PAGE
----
I've been meaning to write about Uggie who 'stars' in the silent film The Artist for a while now, but haven't really had the hook I've needed...until now. He's going to be retired (from feature films) by his owners after he's competed for the Golden Collars canine movie awards in February. By letting Uggie grow old peacefully, rather than pushing him back into the Hollywood limelight, his trainers at the Animal Savvy agency have shown a great respect for this Jack Russell. After all, there are plenty of less scrupulous trainers who'd have kept Uggie going to cash in on his celebrity.
interviewed an ‘old, ill and poor Italian’ who owned three dancing dogs. Originally, he had arrived from Palma with ten dogs, but over the years they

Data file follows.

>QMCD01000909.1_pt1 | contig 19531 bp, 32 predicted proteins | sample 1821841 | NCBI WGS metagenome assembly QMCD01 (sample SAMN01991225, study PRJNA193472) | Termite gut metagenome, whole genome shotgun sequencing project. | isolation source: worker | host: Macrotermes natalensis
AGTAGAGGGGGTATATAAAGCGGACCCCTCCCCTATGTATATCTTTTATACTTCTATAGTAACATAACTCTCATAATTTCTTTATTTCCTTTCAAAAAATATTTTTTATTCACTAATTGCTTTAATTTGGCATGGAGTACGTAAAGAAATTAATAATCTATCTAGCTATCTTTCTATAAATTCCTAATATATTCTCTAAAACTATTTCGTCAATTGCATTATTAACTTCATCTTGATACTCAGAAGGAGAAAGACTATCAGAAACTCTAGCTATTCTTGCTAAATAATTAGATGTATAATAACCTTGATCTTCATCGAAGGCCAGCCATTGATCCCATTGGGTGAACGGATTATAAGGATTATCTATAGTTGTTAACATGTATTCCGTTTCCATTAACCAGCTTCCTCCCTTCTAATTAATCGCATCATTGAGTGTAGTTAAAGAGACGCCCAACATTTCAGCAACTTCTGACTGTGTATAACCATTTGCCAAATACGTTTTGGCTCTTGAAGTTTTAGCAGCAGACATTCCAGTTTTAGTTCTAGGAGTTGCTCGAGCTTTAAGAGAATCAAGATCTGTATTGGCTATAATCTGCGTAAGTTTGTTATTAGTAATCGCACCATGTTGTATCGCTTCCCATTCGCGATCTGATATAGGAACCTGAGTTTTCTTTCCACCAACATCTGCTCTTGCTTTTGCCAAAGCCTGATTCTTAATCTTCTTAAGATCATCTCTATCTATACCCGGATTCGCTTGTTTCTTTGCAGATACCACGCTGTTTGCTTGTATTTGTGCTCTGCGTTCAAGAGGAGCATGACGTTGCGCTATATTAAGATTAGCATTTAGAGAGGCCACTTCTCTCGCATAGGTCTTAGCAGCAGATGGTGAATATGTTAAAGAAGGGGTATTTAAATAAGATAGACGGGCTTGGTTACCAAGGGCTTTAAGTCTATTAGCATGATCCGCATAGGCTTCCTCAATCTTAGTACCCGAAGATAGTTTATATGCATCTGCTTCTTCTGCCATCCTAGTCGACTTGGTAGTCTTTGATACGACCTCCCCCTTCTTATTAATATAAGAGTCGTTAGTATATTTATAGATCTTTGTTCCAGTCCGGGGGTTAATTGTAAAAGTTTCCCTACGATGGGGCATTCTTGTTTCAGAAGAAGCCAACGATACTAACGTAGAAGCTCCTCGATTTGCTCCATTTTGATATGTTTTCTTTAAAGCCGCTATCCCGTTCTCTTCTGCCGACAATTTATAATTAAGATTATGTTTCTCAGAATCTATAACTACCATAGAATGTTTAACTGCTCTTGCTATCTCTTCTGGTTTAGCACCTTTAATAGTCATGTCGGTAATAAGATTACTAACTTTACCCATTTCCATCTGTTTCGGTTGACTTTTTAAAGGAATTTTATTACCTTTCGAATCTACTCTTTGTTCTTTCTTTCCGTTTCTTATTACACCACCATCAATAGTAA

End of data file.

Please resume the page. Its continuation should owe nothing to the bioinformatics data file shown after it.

had died - it's unclear how they died, but you can be sure it wasn't just from old age. Mayhew reports that the Italian was kind to his animals, but, through necessity, he had to make them work hard on the streets to earn a living. He dressed them in jackets and hats and he played music while they danced, jumped over sticks and through hoops. These
dogs performed from 9am to 7-8pm, dancing between 20-40 times a day; and for
all this effort the performances were rewarded with only two or three
shillings, and sometimes nothing at all. It was a dog's life...
(Images: Uggie image from the NME website and (right) Charles Wood and his dancing dog, 1815, from John Thomas Smith's Vagabondiana from Spitalsfield Life blog)